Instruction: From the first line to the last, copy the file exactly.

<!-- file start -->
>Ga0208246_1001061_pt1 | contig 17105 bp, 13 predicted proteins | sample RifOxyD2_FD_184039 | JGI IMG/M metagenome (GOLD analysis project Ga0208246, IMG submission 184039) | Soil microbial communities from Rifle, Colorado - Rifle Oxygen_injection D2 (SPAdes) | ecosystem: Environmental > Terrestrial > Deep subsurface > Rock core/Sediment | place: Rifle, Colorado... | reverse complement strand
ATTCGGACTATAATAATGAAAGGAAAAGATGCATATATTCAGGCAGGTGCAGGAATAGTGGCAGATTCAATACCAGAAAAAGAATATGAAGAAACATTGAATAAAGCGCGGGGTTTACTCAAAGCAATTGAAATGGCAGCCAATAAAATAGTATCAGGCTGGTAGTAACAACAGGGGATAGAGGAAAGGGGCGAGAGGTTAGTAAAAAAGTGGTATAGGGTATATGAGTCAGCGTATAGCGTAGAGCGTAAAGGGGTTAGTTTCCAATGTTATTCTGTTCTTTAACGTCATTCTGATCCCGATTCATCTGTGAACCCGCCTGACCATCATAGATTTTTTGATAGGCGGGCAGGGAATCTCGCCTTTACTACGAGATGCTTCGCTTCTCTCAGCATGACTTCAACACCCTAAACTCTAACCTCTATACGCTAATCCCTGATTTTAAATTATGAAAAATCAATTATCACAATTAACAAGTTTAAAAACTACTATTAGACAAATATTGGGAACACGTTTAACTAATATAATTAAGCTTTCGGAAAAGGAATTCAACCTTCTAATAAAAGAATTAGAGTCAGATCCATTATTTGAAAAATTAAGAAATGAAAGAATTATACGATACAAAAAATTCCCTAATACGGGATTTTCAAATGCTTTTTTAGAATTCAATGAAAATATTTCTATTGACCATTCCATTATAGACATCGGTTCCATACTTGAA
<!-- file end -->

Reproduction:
>Ga0208246_1001061_pt1 | contig 17105 bp, 13 predicted proteins | sample RifOxyD2_FD_184039 | JGI IMG/M metagenome (GOLD analysis project Ga0208246, IMG submission 184039) | Soil microbial communities from Rifle, Colorado - Rifle Oxygen_injection D2 (SPAdes) | ecosystem: Environmental > Terrestrial > Deep subsurface > Rock core/Sediment | place: Rifle, Colorado... | reverse complement strand
ATTCGGACTATAATAATGAAAGGAAAAGATGCATATATTCAGGCAGGTGCAGGAATAGTGGCAGATTCAATACCAGAAAAAGAATATGAAGAAACATTGAATAAAGCGCGGGGTTTACTCAAAGCAATTGAAATGGCAGCCAATAAAATAGTATCAGGCTGGTAGTAACAACAGGGGATAGAGGAAAGGGGCGAGAGGTTAGTAAAAAAGTGGTATAGGGTATATGAGTCAGCGTATAGCGTAGAGCGTAAAGGGGTTAGTTTCCAATGTTATTCTGTTCTTTAACGTCATTCTGATCCCGATTCATCTGTGAACCCGCCTGACCATCATAGATTTTTTGATAGGCGGGCAGGGAATCTCGCCTTTACTACGAGATGCTTCGCTTCTCTCAGCATGACTTCAACACCCTAAACTCTAACCTCTATACGCTAATCCCTGATTTTAAATTATGAAAAATCAATTATCACAATTAACAAGTTTAAAAACTACTATTAGACAAATATTGGGAACACGTTTAACTAATATAATTAAGCTTTCGGAAAAGGAATTCAACCTTCTAATAAAAGAATTAGAGTCAGATCCATTATTTGAAAAATTAAGAAATGAAAGAATTATACGATACAAAAAATTCCCTAATACGGGATTTTCAAATGCTTTTTTAGAATTCAATGAAAATATTTCTATTGACCATTCCATTATAGACATCGGTTCCATACTTGAA